FWF - NTPCA; Number theoretic, probabilistic and computational aspects of uniform distribution theory; (Project Leader: Aistleitner, Christoph; Assoc.Prof. Dipl.-Ing. Dr.techn.)

The topics addressed in this subproject can be grouped into questions concerning number-theoretic, metric and analytic aspects of uniform distribution theory and discrepancy theory on the one hand, and questions concerning potential problems in the implementation of QMC methods for problems from quantitative finance and insurance mathematics on the other hand. The problems from the first part pertain to the "classical" theory of uniform distribution modulo one, as it was developed in the early 20th century by Hermann Weyl and others. In our project we want to exploit the powerful new method linking correlations of dilated sums to so-called GCD sums, which was developed in recent years and which should enable us to obtain significant progress on some long-standing open problems. In the "applied" part of the subproject we want to investigate problems which were not in the focus of classical discrepancy theory, such as questions concerning the feasibility of implementing QMC integration in the high-dimensional setting, or questions concerning the application of QMC methods in the case of dependencies between coordinates or in the case of irregular integrand functions. These questions address problems which have been neglected by researchers for a long time, despite the fact that they represent crucial issues in applications of the QMC method.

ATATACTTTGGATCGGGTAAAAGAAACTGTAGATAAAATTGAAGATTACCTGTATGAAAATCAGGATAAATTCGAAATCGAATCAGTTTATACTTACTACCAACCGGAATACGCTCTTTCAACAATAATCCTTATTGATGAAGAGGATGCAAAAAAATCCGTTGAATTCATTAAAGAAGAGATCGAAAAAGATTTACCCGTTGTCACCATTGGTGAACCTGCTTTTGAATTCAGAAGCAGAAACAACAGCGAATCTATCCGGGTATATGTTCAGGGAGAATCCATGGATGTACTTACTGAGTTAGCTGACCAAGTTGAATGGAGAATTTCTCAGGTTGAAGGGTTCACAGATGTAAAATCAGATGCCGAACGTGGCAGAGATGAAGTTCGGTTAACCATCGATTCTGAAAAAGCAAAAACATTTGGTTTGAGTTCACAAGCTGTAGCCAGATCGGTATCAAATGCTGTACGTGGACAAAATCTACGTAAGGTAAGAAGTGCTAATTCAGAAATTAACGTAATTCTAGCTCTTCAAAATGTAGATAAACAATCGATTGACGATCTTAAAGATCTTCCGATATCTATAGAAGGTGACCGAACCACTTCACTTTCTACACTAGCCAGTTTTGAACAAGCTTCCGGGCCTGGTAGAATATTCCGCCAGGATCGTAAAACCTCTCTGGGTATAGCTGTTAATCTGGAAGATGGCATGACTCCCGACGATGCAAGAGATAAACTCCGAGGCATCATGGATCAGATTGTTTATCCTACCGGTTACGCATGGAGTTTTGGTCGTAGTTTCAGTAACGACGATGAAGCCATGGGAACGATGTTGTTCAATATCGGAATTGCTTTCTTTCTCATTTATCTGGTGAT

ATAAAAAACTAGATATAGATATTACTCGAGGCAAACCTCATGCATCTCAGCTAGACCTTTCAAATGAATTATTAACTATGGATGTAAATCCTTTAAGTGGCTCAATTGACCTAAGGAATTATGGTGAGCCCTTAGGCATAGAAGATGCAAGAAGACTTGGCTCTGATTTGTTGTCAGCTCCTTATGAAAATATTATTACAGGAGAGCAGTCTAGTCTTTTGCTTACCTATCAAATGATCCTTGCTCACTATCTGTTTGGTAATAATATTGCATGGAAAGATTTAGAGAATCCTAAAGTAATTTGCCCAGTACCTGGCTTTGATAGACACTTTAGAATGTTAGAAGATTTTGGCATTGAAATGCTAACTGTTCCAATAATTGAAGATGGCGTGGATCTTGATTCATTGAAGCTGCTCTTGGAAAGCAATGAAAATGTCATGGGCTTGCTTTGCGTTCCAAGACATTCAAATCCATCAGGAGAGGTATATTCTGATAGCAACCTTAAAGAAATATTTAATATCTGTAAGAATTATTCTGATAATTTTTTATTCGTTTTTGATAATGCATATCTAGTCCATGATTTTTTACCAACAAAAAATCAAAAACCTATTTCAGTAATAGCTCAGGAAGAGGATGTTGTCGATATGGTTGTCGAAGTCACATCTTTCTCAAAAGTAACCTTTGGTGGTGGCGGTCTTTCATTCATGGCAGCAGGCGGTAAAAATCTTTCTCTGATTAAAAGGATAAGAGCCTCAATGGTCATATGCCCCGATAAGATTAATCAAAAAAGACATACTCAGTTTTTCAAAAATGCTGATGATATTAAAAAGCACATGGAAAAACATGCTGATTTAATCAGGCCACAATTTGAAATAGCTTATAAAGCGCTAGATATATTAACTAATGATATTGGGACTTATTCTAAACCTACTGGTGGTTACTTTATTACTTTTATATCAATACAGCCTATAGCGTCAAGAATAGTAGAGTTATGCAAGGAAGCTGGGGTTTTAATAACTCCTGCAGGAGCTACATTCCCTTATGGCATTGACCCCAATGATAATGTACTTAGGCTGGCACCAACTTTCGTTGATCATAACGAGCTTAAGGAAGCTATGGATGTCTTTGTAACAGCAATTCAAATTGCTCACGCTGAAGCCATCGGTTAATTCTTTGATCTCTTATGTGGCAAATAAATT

chosen quasi-random-point sets are used to carry out simulations in the framework of sophisticated

and highly developed modeling environments, to obtain quantitative information in different

branches of applications. The further study and development of QMC methods therefore

requires the generation, investigation, and analysis of distribution properties of finite or infinite

sequences in all kinds of regions the development, investigation, and analysis of suitable theoretical models on which the

applications of the QMC methods are based, and in particular the derivation of error bounds for QMC methods in these models

the ecient implementation of the theoretical models and of the algorithms for the generation of the (sometimes very large and high-dimensional) quasi-random point sets, and the provision of sophisticated software the concrete application of the QMC methods in different areas, the discussion of the

implications and of the performance of the applied QMC methods.

Consequently, many different branches of mathematics are involved in the comprehensive investigation and development of QMC methods, most notably number theory, discrete mathematics, combinatorics, harmonic analysis, functional analysis, stochastics, complexity theory, theory of